Kerria japonica ‘Pleniflora’        Family: Rosaceae
(KERR-ree-ah  ja-PON-ih-ka)

Common name: Japanese kerria; Japanese yellow rose
Zone: 4 – 9
Height: 5 – 8 ft (1.5 – 2.4 m)   Spread: 4 – 6 ft (1.2 – 1.8 m)
Aspect: partial shade; full shade
Soil: average; humus-rich; well-draning
Water: moderate

Description: Deciduous shrub with multiple bright green, upright and arching stems adorned with small, narrow, double-toothed ovate-lanceolate bright green leaves arranged alternately along the branches. Pompoms of double, golden yellow flowers appear in early spring, lasting for 2 to 3 weeks.

Special Notes: 
Native to Japan and China, this plant cultivar was introduced to Great Britain in 1805 by Scottish plant collector, William Kerr. Tolerant of all soil types except clay and those with poor drainage. Valued for its reliability in producing masses of blossoms in shady conditions. It is also tolerant of sunnier locations when provided with adequate moisture but the flowers will fade quickly in direct sun.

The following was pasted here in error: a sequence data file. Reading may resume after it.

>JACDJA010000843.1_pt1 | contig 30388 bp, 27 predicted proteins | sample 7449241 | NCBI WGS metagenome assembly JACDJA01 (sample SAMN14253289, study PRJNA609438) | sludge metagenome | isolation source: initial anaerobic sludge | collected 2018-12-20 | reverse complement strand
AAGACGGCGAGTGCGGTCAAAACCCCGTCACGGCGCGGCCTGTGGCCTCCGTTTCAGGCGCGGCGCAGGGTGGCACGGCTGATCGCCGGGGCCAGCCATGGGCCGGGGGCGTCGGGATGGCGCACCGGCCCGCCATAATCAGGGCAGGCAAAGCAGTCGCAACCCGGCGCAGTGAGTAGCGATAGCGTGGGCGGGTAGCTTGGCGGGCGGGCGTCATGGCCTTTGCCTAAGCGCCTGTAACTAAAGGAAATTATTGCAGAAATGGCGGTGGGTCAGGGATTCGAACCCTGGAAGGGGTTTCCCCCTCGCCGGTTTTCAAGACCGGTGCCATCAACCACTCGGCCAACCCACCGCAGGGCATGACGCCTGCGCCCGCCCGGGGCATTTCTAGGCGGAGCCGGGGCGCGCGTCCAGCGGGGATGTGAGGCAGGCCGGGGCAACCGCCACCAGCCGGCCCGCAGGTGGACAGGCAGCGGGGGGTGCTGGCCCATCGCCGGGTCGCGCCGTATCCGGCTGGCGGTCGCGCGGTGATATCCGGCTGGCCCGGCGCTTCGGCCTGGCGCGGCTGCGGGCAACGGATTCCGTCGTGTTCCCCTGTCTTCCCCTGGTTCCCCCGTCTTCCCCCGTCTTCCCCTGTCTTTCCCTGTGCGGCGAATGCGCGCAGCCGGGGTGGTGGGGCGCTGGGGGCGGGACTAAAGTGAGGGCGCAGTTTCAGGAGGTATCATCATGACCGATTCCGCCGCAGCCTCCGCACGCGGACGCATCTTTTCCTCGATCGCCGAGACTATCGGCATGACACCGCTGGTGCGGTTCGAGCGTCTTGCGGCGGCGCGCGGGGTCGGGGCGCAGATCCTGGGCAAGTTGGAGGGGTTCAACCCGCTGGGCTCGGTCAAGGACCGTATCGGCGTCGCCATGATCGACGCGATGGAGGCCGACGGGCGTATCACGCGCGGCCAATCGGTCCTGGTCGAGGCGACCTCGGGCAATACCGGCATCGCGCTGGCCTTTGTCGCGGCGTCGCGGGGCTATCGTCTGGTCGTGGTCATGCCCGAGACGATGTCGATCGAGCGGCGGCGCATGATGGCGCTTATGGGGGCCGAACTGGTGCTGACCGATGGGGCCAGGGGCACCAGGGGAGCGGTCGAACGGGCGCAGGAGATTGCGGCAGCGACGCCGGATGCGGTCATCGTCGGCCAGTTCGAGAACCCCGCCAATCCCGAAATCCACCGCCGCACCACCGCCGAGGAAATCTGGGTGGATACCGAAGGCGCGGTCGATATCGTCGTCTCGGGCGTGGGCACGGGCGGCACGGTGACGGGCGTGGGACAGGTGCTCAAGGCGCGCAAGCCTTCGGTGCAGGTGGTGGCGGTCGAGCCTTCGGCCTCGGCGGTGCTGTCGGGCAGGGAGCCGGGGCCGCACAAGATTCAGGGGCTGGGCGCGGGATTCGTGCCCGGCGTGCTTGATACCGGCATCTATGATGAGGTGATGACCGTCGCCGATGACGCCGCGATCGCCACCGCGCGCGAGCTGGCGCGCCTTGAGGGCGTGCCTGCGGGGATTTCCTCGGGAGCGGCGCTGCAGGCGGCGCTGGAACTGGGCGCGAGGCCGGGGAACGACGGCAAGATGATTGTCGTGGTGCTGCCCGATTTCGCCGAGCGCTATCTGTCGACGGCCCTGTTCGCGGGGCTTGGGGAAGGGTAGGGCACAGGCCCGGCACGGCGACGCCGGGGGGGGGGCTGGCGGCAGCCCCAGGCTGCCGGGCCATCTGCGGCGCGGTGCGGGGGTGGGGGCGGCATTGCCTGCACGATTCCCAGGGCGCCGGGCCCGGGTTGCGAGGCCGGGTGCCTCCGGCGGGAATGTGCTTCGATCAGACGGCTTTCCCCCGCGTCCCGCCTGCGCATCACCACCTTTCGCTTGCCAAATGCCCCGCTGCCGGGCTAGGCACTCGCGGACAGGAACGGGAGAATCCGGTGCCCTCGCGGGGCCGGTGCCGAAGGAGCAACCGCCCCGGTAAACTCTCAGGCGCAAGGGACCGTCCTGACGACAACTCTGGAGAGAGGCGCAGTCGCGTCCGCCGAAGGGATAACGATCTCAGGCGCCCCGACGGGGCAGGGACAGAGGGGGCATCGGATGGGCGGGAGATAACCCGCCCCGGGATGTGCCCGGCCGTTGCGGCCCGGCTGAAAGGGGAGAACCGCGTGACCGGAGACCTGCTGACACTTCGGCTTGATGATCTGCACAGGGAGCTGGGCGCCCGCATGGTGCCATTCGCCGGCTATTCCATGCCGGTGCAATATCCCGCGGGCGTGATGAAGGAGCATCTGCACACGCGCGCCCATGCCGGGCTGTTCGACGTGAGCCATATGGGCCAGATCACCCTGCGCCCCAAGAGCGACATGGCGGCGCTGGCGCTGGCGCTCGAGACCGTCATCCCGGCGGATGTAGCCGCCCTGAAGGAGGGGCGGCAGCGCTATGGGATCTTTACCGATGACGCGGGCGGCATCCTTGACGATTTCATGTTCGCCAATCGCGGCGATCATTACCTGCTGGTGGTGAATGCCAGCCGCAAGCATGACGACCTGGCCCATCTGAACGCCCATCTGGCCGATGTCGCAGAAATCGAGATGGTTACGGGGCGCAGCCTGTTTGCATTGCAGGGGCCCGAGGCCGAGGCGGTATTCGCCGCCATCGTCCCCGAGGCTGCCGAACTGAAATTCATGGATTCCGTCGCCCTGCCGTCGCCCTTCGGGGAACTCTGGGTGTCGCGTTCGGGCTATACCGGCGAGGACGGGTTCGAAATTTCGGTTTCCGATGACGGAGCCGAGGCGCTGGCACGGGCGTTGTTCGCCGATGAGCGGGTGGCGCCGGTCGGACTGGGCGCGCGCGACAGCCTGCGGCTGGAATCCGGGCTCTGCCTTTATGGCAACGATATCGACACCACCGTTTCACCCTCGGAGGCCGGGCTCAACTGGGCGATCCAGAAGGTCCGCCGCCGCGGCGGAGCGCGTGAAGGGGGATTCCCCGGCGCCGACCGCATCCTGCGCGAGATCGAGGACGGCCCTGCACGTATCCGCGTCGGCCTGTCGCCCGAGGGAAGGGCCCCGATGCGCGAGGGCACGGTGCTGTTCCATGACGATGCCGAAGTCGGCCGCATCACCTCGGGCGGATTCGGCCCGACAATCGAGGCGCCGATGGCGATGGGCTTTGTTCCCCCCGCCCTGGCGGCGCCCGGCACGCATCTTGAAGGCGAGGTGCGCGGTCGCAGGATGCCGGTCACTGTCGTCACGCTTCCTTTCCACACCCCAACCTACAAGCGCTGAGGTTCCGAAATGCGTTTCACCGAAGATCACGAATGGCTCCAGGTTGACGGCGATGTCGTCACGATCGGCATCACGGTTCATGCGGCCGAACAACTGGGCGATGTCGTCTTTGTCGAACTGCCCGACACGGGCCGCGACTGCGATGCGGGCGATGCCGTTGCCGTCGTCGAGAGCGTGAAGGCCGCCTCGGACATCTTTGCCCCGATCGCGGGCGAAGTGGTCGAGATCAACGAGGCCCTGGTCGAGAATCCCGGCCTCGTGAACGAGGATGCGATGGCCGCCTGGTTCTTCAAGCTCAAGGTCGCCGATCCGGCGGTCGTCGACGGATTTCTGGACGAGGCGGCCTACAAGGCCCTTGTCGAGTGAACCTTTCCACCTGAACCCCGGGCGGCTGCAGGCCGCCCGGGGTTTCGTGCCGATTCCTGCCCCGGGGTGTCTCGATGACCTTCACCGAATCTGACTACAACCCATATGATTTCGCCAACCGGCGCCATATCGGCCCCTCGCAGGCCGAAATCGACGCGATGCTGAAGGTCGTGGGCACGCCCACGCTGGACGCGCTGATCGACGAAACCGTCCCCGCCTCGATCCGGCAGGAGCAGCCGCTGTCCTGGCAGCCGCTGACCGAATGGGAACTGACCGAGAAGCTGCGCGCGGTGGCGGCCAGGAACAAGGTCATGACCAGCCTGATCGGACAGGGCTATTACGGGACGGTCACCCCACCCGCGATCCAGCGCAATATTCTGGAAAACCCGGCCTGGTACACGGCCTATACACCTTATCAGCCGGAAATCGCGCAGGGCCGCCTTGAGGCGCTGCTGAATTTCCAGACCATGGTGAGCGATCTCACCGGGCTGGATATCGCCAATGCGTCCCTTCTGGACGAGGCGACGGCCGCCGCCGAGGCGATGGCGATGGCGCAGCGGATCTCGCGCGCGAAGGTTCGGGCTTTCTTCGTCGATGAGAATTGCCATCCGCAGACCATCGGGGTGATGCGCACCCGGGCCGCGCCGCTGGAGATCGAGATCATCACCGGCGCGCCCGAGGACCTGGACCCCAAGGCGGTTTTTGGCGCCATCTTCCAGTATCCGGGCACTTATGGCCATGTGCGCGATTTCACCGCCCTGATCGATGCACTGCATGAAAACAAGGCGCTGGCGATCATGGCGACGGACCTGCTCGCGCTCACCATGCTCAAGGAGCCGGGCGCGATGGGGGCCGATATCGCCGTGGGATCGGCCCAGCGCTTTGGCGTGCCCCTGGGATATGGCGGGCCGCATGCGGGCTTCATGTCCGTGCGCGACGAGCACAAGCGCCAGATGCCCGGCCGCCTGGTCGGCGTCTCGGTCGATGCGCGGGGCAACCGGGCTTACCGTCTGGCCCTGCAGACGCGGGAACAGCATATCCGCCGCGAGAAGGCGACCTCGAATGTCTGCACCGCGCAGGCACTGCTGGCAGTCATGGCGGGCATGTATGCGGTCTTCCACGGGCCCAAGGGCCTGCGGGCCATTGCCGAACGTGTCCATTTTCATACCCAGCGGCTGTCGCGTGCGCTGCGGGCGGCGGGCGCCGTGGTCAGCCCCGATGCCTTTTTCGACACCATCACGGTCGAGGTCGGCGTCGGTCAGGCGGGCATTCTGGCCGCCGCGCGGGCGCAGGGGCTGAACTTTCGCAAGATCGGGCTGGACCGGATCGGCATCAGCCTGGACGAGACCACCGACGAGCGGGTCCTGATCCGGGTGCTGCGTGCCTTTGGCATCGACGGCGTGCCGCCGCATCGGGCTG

Deer and rabbit resistant. No pest and disease problems with the exception of possibility of kerria twig and leaf blight, a fungal disease caused by Blumeriella kerriae. This causes leaf spots and stem lesions which, if severe enough, may result in defoliation. Control spread by severely pruning out diseased stems, raking up leaves and disposing them. Do not wet leaves or stems of infected plants; water using soaker hoses.

In our Zone 7a garden:
We have two clumps of this plant in our garden; one gets a little more sun than the other, resulting a slightly less floral show in spring. We have found this species to be a fairly fast spreader so dividing every 3 or 4 years is advised unless you have allowed the plant adequate room in the bed. Alternately, you can remove some of the suckering growth annually in late winter.

Other than controlling this plant’s growth habit, we have experienced no other problems, disease or pest.


Posted on February 20, 2023